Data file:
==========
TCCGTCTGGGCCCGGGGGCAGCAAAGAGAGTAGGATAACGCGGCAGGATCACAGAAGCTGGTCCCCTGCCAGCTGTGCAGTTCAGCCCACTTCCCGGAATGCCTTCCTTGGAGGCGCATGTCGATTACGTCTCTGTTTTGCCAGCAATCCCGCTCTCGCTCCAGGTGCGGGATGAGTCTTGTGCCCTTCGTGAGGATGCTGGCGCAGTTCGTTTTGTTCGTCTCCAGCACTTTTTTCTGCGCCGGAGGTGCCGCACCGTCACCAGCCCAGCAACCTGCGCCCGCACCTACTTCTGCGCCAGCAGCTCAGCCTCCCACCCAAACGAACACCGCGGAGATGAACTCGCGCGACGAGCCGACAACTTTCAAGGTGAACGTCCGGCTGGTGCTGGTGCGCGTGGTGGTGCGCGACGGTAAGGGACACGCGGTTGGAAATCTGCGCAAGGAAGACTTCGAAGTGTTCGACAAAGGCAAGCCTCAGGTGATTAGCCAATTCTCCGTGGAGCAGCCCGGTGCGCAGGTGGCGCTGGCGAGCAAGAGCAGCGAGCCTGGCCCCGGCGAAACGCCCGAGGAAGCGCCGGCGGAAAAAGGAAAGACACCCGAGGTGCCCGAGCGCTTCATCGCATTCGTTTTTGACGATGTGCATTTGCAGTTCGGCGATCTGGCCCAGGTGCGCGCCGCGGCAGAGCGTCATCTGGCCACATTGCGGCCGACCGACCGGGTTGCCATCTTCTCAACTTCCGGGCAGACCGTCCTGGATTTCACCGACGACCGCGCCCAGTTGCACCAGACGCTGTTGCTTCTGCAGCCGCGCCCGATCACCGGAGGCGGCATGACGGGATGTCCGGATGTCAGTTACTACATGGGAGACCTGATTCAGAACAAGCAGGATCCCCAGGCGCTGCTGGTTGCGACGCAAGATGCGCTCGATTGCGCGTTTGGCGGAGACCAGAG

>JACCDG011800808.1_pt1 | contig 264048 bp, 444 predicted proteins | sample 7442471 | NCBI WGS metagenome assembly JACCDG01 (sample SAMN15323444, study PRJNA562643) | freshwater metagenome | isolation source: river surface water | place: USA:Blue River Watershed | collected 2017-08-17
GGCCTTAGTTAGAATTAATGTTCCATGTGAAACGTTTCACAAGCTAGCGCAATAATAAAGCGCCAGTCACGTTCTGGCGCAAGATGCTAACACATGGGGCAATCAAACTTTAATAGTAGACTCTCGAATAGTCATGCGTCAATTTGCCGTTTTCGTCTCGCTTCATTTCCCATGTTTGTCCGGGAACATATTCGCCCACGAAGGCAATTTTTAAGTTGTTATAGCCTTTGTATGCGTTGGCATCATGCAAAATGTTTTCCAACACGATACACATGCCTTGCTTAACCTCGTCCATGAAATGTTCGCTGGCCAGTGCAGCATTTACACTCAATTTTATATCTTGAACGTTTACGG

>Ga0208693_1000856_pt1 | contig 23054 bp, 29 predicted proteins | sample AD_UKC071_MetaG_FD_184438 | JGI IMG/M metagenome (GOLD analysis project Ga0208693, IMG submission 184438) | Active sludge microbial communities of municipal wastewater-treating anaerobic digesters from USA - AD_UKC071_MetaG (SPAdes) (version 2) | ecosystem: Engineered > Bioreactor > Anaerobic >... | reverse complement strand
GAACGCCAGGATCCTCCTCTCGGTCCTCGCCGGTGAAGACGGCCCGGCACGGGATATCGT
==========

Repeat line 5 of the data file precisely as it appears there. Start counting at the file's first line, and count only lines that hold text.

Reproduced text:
GAACGCCAGGATCCTCCTCTCGGTCCTCGCCGGTGAAGACGGCCCGGCACGGGATATCGT